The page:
Did you know it’s Banned Books Week (September 25 – October 1, 2016)?

According to bannedbooksweek.org, “The Banned Books Week Coalition is a national alliance of diverse organizations joined by a commitment to increase awareness of the annual celebration of the freedom to read. The Coalition seeks to engage various communities and inspire participation in Banned Books Week through education, advocacy, and the creation of programming about the problem of book censorship.” You might ask, is book censorship still a problem today? Are books even banned in the U.S. anymore?  

Well, yes and no. The definition of “book banning” has changed considerably since Banned Books Week was founded by the American Library Association (ALA) in 1982. Gone are the days when banning a book prohibited all access to it. The internet and social media have, for better or worse, made information ubiquitous (see this 2015 Slate article titled  “Banned Books Week is a Crock.” And while you’re at it, check out the Huffington Post’s response.) Today, the ALA defines “challenging” a book as a “formal, written complaint, filed with a library or school requesting that materials be removed because of content or appropriateness.” While book challenges reported by the ALA did decrease by 12% between 2014 and 2015, the ALA still says 11,300 books have been challenged since 1982. Many frequently-challenged books are written for children or young adults and are challenged due to content deemed not age-appropriate. In most cases, a parent or guardian challenges a book with content they find inappropriate for their child, and the school offers an alternative choice to that student. But how does that influence the kid? Studies have shown children’s reading skills are more likely to improve when they get to choose their own books – just look at this Washington Post article “Why We Should Let Kids Choose Their Summer Reading.” (On the other side of the argument, take a look at this 2014 Federalist article, “In Defense of Book Banning.”)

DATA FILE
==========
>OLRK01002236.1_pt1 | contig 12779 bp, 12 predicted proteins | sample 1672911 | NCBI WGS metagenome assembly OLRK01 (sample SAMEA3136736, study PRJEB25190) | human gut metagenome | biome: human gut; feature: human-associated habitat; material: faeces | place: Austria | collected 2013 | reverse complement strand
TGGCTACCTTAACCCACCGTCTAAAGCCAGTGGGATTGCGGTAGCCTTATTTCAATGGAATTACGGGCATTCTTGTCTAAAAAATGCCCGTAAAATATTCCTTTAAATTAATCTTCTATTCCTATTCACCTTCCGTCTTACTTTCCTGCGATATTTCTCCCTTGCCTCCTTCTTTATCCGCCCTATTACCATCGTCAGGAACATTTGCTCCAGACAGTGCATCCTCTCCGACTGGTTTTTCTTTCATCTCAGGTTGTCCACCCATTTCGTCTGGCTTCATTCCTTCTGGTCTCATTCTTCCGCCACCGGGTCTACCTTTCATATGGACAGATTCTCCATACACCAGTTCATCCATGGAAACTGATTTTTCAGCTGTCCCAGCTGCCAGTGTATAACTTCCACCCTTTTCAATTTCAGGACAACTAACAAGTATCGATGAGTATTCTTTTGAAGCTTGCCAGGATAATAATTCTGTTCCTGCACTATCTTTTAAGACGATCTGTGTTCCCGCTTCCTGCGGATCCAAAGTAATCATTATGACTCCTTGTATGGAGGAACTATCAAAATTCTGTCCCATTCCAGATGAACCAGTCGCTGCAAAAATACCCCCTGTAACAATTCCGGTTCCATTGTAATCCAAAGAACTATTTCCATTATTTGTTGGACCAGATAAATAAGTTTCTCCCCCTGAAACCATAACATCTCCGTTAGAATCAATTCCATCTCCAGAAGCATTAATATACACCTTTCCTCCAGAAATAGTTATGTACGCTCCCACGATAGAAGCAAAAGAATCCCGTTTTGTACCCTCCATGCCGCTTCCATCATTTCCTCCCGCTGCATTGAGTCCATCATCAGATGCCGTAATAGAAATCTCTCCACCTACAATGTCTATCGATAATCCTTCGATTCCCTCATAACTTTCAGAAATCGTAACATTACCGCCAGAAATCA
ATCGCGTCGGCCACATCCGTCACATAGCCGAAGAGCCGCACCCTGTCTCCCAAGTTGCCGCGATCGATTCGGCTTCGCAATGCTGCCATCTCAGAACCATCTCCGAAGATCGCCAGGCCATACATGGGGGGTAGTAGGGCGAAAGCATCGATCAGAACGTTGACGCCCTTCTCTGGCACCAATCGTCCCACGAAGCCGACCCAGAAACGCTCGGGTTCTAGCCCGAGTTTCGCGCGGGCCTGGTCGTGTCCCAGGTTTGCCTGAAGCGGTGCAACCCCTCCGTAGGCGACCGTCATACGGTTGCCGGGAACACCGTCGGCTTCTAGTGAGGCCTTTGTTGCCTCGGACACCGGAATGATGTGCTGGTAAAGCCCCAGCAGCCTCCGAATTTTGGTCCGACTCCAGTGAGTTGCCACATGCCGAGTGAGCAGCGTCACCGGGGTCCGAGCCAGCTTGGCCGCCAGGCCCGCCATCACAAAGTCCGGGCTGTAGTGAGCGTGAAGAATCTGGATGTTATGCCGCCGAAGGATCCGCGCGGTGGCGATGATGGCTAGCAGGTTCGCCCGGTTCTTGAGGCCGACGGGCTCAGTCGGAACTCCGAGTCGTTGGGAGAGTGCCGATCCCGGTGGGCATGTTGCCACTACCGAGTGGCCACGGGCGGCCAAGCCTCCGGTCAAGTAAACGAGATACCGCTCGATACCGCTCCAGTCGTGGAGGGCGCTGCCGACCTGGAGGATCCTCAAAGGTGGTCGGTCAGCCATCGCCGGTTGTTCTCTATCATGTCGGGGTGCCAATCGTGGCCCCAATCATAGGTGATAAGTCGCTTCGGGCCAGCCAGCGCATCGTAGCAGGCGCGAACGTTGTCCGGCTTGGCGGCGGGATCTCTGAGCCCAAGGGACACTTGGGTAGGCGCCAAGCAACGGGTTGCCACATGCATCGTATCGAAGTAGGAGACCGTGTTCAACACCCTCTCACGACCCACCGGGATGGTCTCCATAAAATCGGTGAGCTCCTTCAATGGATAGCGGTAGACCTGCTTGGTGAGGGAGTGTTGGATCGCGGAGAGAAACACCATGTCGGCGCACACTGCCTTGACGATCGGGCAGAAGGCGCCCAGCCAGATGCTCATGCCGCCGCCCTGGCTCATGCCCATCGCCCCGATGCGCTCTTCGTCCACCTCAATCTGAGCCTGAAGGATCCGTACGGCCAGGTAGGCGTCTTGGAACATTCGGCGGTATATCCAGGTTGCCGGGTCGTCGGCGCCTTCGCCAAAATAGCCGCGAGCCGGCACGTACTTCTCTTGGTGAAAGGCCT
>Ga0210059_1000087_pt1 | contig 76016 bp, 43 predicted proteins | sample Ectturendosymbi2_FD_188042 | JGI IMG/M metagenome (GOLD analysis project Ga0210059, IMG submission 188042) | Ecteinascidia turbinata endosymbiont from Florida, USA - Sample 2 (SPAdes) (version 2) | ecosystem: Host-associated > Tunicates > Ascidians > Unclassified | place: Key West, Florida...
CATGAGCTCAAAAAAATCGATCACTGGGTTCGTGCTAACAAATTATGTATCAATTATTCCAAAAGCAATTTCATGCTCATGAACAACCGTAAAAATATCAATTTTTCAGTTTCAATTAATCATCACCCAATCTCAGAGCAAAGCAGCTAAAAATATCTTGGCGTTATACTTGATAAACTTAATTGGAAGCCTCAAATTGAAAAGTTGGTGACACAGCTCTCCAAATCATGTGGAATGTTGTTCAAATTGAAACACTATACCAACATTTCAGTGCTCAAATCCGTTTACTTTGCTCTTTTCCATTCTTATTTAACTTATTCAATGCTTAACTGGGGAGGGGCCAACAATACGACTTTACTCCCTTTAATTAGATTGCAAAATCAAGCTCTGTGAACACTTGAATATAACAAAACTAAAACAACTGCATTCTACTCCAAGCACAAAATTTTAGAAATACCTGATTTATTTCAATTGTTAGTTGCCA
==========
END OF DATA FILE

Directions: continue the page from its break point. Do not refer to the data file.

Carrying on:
I remember being deeply immersed in Stephen King’s “Hearts in Atlantis” during sixth grade free reading time (Middle school marked a big Stephen King phase for me). The girl sitting next to me leaned towards my desk and shouted “She’s reading a book with the F-word!” I remember thinking, It’s called free reading time. The book had come from home and no one had told me there were restrictions on what I was allowed to read in school. It hadn’t occurred to me that, at eleven, I should be restricted from reading the same books my parents did. (I should probably note at this point that I am not a parent and I acknowledge the legitimacy of parents wanting to be aware of what their child is learning.)

Who decides what is age appropriate? What some twelve year olds may be mature enough to handle, other thirteen year-olds may not be ready for. General wisdom seems to suggest that parents are responsible for determining their own child’s maturity levels and ability to comprehend “adult” content. But do parents have the right to decide what other people’s children can read? Who gets to determine what’s worth reading?

I recently attended a panel of middle grade and young adult authors at the Burlington Book Festival, where author Jennifer Mason-Black spoke about her approach to censorship with her own kids. She said there’s nothing she won’t let them read, but that she reads what they’re reading too, and if she takes issue with something, it’s a good opportunity for an open discussion with her kids. I found this to be a mature approach that does not limit kids’ reading material, but encourages them to be thoughtful – and critical – about what they read.

My high school humanities class held a mock debate on Mark Twain’s “The Adventures of Hucklebury Finn.” We were each assigned roles, which included concerned parents, teachers, and students, to debate whether the classic should be banned in a fictional classroom due to its outdated language, which includes frequent use of the N-word (This 2011 NY Times article addresses this issue.). That exercise stuck with me and emphasized just how complicated censorship is.

The fact is, language and stereotypes that were once considered widely accepted are often viewed as offensive today. Early Curious George books, for instance, depict George smoking a pipe. Can you imagine a children’s book today where a character is casually smoking?

And let’s take the case of D.H. Lawrence’s 1928 novel “Lady Chatterly’s Lover,” which sparked the 1960 landmark trial in the U.K. to determine literature’s role on “public morality.” The great controversy was that Lawrence’s book (tame by today’s standards) promoted adultery, which many feared would “deprave and corrupt” its readers. “Lady Chatterly’s Lover” is a perfect example of how what is considered acceptable (and for whom) changes with time and societal values. Sarah Begley’s TIME article, “What the List of Most Banned Books Says About Our Society’s Fears,” addresses this.

In this ever-changing media landscape where kids have ready access to information, how do we define the roles and responsibilities of adults when it comes to what kids are reading? I believe that if kids have access to books that feel true to their lives, that chronicle their fears and hopes and desires, they might just find a positive outlet for their emotions, and discover a life-long love of reading.

What’s your approach to vetting what your kids read? We’d love to hear your thoughts!


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